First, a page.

Garima Kochhar of Dell Technologies: Fueling Innovation and Inclusivity in Tech

Garima Kochhar, Senior Distinguished Engineer at Dell Technologies, on driving technological advancement and fostering inclusivity in the data center industry.

3 Min Read
A Dell Technologies office in Sunnyvale, California

This article was first published on the AFCOM website.

Garima Kochhar Dell Technologies

AFCOM: What does your day-to-day look like? What are your favorite parts of your job, and have they evolved over time?

Garima Kochhar: My role is as a technologist looking at future technologies and system design as part of the Chief Technology Office at Dell. My days are spent developing and evaluating future technologies, working with customers on their future needs and current pain points, and brainstorming with my colleagues to refine designs.

The favorite part of my job is the collaborative and iterative problem-solving of complex challenges. In the moment it feels like just the day-to-day, but every now and then you can see how far we’ve come and how much we’ve learnt along the way. These aspects better inform our designs for the future.

AFCOM: What industry trends or emerging technologies have made you the most excited?

GK: I am excited about future breakthroughs that will impact human progress in not just technology areas like Generative AI, data analytics, and high-performance computing, but the impact these technologies will have in disciplines that use these techniques.

Climate modeling, drug discovery, deeper understanding of diseases and breakthroughs in treatments, connecting people, and improving lives – to me those are the true applications of new technologies, and I am excited to see what we can do collectively.

Related:Opinion: AI Boom Needs Vertiv Almost as Much as It Needs Nvidia

AFCOM: What do you consider to be your greatest professional accomplishment thus far? What do you hope to accomplish by 2030?

GK: I have led and been a part of many Dell “firsts” in my career so far and each one was its own remarkable milestone. Finding solutions for challenging problems with engineering rigor makes me proud to be able to contribute to technologies that drive scientific advancements. What I am most proud of is being a trusted advisor and a mentor (and in my own learning along that journey). Conversations around coaching and advocacy, technical discussions for expert insight, and the direct value of these discussions to people make me proud to be part of this community and the ability to pay back.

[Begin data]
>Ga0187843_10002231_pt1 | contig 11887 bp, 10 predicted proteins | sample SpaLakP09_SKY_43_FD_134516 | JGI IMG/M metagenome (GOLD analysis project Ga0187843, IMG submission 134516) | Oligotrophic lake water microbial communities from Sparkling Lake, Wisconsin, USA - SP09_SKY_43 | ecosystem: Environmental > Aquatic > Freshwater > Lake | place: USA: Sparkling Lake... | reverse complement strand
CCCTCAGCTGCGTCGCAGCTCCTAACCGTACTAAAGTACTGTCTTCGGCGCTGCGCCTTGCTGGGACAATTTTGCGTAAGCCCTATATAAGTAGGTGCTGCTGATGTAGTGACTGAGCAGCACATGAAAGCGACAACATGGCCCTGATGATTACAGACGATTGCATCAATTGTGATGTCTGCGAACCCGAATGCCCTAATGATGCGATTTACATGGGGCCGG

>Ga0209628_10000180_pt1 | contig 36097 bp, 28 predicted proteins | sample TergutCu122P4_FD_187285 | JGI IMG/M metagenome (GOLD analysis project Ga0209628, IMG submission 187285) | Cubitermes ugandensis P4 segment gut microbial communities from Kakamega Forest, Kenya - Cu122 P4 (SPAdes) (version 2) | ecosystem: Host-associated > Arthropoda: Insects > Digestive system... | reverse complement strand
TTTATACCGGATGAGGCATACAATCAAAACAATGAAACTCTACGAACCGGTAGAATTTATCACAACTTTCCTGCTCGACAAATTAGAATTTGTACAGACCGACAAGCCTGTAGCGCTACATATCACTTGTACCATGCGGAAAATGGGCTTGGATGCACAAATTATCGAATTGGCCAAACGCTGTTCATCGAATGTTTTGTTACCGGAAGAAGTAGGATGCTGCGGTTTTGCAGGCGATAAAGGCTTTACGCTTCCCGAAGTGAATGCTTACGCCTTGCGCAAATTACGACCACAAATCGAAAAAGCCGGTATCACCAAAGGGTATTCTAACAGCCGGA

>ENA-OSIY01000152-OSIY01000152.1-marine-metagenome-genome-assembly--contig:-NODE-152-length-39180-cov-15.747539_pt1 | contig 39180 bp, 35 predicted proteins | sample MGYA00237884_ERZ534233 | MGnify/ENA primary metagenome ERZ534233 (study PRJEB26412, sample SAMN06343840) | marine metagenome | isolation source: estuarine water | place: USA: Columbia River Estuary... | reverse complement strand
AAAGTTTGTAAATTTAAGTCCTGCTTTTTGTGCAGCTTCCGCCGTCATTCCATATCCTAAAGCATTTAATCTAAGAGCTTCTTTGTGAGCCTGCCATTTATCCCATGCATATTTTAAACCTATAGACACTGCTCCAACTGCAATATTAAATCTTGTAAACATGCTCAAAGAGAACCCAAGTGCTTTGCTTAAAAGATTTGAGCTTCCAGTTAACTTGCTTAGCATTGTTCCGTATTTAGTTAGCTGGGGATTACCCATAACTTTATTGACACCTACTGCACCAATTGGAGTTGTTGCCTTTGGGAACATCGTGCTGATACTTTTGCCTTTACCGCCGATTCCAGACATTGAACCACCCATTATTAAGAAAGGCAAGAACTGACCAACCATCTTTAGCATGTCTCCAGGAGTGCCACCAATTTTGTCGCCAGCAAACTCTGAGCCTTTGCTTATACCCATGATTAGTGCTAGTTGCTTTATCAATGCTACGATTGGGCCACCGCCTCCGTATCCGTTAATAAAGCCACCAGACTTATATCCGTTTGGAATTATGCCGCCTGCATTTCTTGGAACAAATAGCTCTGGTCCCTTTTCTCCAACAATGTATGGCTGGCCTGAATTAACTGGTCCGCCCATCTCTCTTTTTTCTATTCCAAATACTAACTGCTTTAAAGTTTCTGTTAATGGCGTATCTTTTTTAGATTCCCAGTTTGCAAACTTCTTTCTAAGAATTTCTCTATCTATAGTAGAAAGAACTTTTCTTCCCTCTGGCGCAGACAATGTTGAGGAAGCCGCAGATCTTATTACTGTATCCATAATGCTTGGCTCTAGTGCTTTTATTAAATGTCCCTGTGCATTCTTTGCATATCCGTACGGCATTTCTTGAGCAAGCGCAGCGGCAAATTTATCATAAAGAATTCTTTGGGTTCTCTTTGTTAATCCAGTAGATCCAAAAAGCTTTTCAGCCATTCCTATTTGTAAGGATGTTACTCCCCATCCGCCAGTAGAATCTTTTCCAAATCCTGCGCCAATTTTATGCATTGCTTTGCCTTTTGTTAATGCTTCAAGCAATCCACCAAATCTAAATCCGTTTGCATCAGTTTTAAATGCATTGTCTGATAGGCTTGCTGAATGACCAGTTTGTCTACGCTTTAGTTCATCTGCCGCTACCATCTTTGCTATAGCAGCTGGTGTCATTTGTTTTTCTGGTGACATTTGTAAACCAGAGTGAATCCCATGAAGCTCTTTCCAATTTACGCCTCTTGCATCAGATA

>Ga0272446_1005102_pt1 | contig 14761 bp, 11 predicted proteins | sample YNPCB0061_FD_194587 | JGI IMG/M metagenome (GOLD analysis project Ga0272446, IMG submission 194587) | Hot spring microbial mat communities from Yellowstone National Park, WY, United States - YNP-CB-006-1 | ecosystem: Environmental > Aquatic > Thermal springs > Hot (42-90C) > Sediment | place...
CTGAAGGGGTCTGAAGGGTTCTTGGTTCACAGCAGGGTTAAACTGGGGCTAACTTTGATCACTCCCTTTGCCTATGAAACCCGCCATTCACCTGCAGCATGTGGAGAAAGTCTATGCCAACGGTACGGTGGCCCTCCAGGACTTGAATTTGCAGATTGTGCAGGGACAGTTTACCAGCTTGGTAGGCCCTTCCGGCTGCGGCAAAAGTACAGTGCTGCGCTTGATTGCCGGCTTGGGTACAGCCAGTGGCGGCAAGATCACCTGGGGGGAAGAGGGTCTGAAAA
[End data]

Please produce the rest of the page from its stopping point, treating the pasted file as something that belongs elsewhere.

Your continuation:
AFCOM: In your opinion, how can the industry encourage and empower more women to start a career in data centers?

GK: This is an important question, and I don’t have any perfect magic answers. I think all people are looking for similar things for a fulfilling career – to work on something meaningful, in an environment that is collaborative and inclusive, with leaders that provide direction and guidance, and in a team that values their work. For leaders this means establishing routines and a team culture that encourages and provides a conducive environment for open discussion.

Related:The DEI Illusion: Breaking Gender Bias in Data Centers

Extra context, frequent check-ins, and feedback is a good way to keep a team aligned and reconcile disconnects early on. Women should be encouraged to bring new perspectives and be supported individually and publicly. Whether it's meetings or social events, teams should consider the needs of all their colleagues. Examples include holding key meetings at times when team members are not busy with morning/evening childcare duties, or planning team events with enough heads up so folks can manage their schedules.

AFCOM: What advice would you provide to young professionals looking to start a career in the data center industry?

GK: Look for the folks willing to teach, and in turn, even with the first set of projects look to teach and share what you’ve learned. Teaching is harder than doing, it sharpens one’s own understanding and keeps us grounded. Focus on and continue to develop deep fundamental knowledge in your area of work. Learning how to extract meaning out of data, and how to present your material effectively to different types of audiences is a good skill to develop as well.

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